When He Went on Comedy Central Roast

2008's "Comedy Central Roast of Bob Saget" remains one of the most notorious TV roasts of all time, and for valid reason. Many of Saget's friends and fellow comedic legends (Gilbert Gottfried, Cloris Leachman, Norm MacDonald) participated in the event, with his "Full House" co-star John Stamos serving as Roast Master. What followed was a series of punchlines and jokes that, in keeping with Saget's standup career, go to about just every shocking and taboo place under the sun.

As with his own routines, much of Saget's roast focused on him being a pervert and sexual predator, especially when it came to his time working opposite Mary-Kate and Ashley Olsen on "Full House." Once again, the better gags made Saget the target and not the Olsen twins or any of the other women he had acted opposite over the years. Not all the jests do this, and some of them are just hackneyed attempts at shock value, but no can accuse Saget's peers from holding back on him.

When He Told His Version of The Aristocrats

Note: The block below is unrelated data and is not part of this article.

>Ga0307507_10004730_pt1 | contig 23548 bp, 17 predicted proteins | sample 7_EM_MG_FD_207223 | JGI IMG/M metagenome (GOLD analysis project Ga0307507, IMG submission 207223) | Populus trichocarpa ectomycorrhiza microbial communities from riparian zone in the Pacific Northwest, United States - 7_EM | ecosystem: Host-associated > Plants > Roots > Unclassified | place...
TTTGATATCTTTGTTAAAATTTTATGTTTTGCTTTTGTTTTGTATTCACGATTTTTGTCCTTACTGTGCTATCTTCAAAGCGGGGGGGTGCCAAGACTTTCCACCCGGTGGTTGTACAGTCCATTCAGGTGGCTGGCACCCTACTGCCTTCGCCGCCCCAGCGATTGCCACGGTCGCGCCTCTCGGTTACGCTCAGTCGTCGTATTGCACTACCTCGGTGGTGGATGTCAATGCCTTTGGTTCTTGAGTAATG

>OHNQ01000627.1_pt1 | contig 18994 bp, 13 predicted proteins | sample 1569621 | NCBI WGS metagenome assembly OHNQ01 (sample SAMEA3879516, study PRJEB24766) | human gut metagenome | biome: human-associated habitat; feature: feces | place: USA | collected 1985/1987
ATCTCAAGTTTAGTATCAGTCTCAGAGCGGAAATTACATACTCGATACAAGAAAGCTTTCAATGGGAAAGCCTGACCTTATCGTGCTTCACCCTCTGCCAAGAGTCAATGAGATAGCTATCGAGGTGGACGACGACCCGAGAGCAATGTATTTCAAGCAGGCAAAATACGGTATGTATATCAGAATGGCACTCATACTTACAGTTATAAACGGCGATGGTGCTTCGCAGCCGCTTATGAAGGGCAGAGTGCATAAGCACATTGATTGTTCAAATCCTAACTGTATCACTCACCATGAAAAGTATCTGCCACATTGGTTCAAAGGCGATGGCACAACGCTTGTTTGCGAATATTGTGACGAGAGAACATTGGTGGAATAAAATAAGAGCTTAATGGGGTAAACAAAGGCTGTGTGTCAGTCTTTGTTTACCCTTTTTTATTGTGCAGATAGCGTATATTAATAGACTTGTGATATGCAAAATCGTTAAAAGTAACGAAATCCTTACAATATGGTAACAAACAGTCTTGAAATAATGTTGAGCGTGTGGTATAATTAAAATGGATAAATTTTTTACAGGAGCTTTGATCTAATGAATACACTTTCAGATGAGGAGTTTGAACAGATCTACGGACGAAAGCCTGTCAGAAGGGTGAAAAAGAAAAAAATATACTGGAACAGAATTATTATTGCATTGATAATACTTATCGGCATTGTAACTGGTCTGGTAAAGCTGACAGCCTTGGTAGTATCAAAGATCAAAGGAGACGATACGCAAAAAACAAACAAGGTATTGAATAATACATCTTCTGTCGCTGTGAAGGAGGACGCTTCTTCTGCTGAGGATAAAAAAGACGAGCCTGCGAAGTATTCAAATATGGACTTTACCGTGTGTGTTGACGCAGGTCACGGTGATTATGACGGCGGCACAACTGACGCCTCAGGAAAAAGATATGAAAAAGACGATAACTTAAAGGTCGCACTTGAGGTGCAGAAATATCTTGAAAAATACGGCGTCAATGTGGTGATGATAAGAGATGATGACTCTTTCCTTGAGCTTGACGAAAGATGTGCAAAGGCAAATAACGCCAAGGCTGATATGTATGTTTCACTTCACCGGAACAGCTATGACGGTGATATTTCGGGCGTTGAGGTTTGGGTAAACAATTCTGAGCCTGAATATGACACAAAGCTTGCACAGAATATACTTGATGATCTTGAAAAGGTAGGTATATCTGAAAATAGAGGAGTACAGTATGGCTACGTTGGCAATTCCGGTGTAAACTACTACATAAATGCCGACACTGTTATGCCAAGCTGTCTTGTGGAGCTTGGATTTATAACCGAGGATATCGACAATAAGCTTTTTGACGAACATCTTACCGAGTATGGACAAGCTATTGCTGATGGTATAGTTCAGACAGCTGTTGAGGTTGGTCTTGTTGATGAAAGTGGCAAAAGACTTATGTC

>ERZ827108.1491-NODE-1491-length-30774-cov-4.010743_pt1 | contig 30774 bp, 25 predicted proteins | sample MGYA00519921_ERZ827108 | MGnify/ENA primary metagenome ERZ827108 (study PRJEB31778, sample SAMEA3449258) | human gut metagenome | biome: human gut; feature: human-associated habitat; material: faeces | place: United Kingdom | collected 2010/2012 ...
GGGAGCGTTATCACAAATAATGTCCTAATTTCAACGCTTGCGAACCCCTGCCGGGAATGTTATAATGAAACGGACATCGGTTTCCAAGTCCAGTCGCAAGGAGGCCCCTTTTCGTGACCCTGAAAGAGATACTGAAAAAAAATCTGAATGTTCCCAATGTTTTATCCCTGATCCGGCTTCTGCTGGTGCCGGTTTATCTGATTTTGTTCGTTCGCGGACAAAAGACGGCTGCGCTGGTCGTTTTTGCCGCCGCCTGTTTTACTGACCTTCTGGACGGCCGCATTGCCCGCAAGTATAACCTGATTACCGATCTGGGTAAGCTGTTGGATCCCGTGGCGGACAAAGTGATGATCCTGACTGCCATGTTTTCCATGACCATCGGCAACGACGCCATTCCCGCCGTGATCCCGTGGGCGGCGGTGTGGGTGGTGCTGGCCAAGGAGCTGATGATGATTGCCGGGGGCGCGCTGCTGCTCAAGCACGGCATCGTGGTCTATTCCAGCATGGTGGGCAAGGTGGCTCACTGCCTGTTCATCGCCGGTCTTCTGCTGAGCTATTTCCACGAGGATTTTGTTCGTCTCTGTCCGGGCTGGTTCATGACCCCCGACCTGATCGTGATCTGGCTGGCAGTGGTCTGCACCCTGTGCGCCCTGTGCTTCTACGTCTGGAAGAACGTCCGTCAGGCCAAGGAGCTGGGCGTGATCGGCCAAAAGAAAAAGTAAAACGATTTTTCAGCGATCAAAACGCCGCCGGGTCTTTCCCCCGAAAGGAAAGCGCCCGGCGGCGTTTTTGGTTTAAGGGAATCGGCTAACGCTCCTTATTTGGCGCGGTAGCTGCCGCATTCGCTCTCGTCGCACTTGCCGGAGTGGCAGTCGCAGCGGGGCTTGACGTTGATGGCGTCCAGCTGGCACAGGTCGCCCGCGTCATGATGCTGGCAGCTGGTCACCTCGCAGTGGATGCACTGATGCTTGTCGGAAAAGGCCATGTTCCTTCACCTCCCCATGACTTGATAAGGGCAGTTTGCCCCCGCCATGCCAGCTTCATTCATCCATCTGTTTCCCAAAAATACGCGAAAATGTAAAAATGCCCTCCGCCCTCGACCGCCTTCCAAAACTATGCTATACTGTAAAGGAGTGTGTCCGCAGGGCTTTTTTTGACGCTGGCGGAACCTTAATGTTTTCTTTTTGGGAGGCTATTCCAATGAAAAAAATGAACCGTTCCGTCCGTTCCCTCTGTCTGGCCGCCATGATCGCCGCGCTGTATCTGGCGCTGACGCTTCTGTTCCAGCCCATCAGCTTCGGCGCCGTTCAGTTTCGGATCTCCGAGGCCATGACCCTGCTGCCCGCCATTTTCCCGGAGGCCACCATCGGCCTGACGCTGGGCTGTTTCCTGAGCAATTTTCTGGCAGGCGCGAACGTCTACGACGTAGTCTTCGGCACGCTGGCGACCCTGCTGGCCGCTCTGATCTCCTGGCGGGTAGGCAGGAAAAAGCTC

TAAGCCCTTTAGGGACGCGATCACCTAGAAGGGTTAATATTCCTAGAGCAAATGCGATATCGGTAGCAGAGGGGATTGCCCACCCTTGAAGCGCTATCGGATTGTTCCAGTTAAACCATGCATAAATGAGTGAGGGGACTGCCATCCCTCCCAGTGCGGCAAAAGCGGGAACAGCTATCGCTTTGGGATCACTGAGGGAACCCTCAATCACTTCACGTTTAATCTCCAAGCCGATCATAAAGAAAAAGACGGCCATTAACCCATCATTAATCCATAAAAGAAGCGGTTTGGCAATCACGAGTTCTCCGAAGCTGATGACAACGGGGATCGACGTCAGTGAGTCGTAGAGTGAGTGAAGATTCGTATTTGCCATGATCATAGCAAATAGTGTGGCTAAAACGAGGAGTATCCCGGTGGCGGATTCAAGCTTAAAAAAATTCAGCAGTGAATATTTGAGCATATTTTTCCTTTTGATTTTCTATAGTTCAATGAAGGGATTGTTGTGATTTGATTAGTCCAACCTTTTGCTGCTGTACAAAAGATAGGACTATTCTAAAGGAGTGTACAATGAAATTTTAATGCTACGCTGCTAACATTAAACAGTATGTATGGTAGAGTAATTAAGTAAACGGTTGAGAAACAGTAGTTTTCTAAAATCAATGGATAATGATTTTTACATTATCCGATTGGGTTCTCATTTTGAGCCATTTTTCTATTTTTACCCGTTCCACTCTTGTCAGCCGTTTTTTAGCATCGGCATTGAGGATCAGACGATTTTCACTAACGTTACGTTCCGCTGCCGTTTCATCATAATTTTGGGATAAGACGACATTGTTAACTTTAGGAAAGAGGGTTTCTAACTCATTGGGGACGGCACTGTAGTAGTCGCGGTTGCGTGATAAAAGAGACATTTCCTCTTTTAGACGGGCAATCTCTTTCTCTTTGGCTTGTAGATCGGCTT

The idea behind the infamous "Aristocrats" joke is simple: A family tries to get an agent to book their new stage act, which turns out to be an unreservedly crude and gross routine that, as the punchline reveals, they refer to as "The Aristocrats." Comedians are then meant to come up with the body of the joke on their own, using the basic setup as an excuse to imagine all the comically distasteful things the family does over the course of their act.

Comedians Penn Jillette (of "Penn & Teller" fame) and Paul Provenza's documentary "The Aristocrats" helped to bring greater public awareness to this dirty joke-telling tradition upon its release in 2005. The movie features appearances by many comics, all of whom either weigh in on the gag's long history and/or deliver their own version of the bit. And while plenty of them manage to leave their stamp on it, Saget's take on "The Aristocrats" is (no surprise) one of the raunchiest and most outrageous.

When He Played Himself on Entourage

I would say that "Entourage," a show loosely inspired by executive producer and occasional guest star Mark Wahlberg's early days as a movie star, hasn't age well since its premiere in 2004, but the truth is that HBO's ode to cishet white male friendship was always bad when it came to its gender politics. With that being said, the best appearances by A-listers and celebrities as "themselves" on the series were the ones where the guest stars spent more time poking fun at their own personas and Hollywood bro-culture than anything else.